Papa John’s hires Bank of America and Lazard for stabilization amidst racial fallout

USA – The third largest take-out and pizza delivery restaurant chain in the United State, Papa John’s has hired the investment institution Bank of America and financial advisory firm Lazard to stabilise the restaurant chain in a bid to defend the company from any unprecedented takeover bid, Reuters reports.

According to people familiar with the matter, the company is dealing with pressure from the founder John Schnatter, who stepped down as chairman following racist comments that hit on its valuation and shares few months ago.

He is said to be trying to regain control of the company but the latter is struggling to prevent any possible ‘hostile’ takeover bid.

The investment and advisory firms are charged to assess Papa John’s options although there was no wider exploration of strategic alternatives or sale process.

The banks will also assist the company if there is an acquisition offer to consider in the future given some takeover interest from other companies and private equity firms.

Surge from racial spat

Schnatter, who owns about 30% of Papa John’s was under pressure for using a racial slur on a media training conference call, prompting his resignation in July.

His racist remarks were attributed to the use of the ‘N-word’ considered to be inappropriate and hurtful language but he later apologized during a May conference call after Forbes magazine reported the incident.

He had earlier stepped down as CEO of the pizza chain on controversial comments he made about the National Football League’s (NFL’s) handling of the anthem protests.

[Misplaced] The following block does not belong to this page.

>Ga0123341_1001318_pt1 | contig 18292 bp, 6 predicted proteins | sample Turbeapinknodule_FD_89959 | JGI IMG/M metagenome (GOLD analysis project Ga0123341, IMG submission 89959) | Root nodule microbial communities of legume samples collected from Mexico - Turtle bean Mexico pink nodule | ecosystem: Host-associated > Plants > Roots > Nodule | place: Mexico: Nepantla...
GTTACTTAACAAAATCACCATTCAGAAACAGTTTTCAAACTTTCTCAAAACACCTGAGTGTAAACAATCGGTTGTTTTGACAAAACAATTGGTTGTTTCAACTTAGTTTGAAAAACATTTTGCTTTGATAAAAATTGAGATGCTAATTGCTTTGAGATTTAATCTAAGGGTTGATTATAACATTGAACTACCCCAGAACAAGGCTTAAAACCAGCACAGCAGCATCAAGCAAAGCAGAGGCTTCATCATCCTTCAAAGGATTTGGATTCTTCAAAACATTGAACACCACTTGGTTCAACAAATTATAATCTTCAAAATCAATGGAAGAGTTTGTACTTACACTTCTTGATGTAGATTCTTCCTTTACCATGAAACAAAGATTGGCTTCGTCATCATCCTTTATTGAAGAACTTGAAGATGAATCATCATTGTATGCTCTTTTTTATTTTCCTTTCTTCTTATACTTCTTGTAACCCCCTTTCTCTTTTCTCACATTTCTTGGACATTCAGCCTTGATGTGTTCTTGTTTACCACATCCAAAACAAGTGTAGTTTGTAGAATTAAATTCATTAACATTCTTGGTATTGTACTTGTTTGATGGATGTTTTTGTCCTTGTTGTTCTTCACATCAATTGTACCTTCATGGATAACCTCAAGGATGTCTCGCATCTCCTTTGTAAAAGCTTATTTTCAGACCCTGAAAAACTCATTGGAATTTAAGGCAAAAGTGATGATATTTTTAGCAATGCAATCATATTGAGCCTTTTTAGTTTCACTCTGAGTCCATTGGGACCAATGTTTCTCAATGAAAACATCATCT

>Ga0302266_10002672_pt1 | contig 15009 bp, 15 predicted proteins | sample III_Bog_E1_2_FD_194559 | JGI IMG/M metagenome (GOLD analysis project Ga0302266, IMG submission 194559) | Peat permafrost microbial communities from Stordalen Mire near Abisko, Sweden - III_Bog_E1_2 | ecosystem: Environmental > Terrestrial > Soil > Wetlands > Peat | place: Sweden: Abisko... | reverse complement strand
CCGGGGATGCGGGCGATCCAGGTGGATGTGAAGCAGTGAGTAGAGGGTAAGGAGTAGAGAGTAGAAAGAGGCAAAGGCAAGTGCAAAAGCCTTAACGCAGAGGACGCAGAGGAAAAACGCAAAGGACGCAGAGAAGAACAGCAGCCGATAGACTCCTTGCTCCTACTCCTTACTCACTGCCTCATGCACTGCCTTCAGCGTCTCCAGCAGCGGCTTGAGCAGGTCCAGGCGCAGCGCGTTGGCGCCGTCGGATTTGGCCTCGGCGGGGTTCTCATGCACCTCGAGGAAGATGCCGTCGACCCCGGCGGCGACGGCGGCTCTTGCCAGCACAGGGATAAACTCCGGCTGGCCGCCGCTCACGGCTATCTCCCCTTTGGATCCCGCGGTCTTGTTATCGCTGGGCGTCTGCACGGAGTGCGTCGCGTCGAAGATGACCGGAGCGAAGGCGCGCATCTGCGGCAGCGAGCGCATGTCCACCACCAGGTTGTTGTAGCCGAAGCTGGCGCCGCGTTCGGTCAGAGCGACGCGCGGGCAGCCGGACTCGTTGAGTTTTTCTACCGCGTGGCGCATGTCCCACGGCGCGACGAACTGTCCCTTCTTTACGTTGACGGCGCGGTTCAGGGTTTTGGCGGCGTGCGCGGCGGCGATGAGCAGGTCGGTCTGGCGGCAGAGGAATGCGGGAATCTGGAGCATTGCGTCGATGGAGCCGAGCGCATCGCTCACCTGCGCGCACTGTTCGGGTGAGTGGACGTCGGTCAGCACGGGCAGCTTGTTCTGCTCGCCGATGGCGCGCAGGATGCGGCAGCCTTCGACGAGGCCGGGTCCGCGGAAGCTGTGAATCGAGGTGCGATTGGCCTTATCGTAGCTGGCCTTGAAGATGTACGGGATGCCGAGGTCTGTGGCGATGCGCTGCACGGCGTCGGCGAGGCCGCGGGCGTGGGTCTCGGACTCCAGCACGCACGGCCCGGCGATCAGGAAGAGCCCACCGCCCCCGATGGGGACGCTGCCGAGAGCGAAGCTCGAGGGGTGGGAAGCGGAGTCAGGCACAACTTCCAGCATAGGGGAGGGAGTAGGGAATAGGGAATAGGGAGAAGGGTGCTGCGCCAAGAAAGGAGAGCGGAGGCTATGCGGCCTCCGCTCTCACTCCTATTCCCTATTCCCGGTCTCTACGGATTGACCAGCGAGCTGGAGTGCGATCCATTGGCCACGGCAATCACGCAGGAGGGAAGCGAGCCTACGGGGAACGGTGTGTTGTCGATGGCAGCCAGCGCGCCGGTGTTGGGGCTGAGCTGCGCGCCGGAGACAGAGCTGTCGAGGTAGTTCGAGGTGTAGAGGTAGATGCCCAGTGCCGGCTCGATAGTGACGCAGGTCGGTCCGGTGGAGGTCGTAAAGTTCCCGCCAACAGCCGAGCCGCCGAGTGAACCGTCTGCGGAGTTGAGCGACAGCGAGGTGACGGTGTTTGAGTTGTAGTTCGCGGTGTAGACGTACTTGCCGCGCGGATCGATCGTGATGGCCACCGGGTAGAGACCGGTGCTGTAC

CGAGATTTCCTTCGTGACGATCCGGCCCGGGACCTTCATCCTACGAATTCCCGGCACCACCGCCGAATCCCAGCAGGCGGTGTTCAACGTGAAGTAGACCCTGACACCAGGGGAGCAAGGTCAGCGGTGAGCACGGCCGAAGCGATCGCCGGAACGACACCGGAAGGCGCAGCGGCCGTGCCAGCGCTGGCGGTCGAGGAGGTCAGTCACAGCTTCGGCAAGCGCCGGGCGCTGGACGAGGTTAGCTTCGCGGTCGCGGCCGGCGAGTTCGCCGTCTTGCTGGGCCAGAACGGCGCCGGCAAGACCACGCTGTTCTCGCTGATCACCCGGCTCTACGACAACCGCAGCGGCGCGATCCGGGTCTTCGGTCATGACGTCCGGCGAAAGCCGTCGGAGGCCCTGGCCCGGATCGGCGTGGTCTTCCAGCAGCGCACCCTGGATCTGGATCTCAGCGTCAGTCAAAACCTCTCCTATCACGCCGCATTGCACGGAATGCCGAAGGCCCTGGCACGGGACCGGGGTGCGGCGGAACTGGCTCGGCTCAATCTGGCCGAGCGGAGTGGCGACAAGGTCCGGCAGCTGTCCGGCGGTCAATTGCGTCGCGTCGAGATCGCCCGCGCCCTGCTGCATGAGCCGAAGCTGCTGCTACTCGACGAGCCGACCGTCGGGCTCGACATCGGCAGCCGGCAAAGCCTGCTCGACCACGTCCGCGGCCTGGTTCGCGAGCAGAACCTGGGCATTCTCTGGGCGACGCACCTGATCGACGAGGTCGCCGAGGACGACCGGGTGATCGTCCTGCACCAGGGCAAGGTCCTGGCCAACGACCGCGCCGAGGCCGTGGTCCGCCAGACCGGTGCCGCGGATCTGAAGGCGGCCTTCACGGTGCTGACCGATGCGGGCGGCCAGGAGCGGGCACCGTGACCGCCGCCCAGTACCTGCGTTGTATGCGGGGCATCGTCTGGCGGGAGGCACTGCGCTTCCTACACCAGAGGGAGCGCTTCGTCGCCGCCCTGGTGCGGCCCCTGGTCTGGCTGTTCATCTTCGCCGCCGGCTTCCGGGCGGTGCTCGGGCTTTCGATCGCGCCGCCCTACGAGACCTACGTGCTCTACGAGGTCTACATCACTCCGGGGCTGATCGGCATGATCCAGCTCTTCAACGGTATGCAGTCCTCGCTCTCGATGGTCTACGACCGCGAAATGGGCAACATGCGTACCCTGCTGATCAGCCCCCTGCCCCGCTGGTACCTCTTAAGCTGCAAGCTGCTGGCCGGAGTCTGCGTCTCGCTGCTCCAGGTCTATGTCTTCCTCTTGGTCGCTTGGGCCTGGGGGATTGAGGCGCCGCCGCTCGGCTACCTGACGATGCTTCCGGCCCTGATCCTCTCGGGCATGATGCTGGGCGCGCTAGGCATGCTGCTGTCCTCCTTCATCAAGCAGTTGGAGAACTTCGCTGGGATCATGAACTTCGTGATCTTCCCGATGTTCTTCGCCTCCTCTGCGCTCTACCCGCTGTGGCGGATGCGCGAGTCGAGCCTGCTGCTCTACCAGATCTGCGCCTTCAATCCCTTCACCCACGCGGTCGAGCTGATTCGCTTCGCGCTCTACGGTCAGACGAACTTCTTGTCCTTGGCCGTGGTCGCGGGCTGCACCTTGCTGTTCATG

This resulted to not only a decline in stock but also hit hard on the shares of the pizza chain.

In the second quarter, Papa John’s posted its third consecutive quarterly sales decline as it struggled to recover from the public relations crisis.

Same-store sales in North America fell 6.1% attributing the decline to the racial spat, saying they were reviewing the company’s culture in line with the ‘recent events’.

The company lowered its outlook for same-store sales for the year, expects sales at stores open for at least a year to fall between 7% and 10% this year, citing fallout from the company’s split with Schnatter.

“On the marketing front, the research and analysis we conducted after the NFL comments by our founder in November of 2017 have made it clear that we needed to move away from a founder-centric marketing plan,” said current CEO Steve Ritchie during a conference call.

“Obviously, the recent events have further evidenced that we need to move on.”

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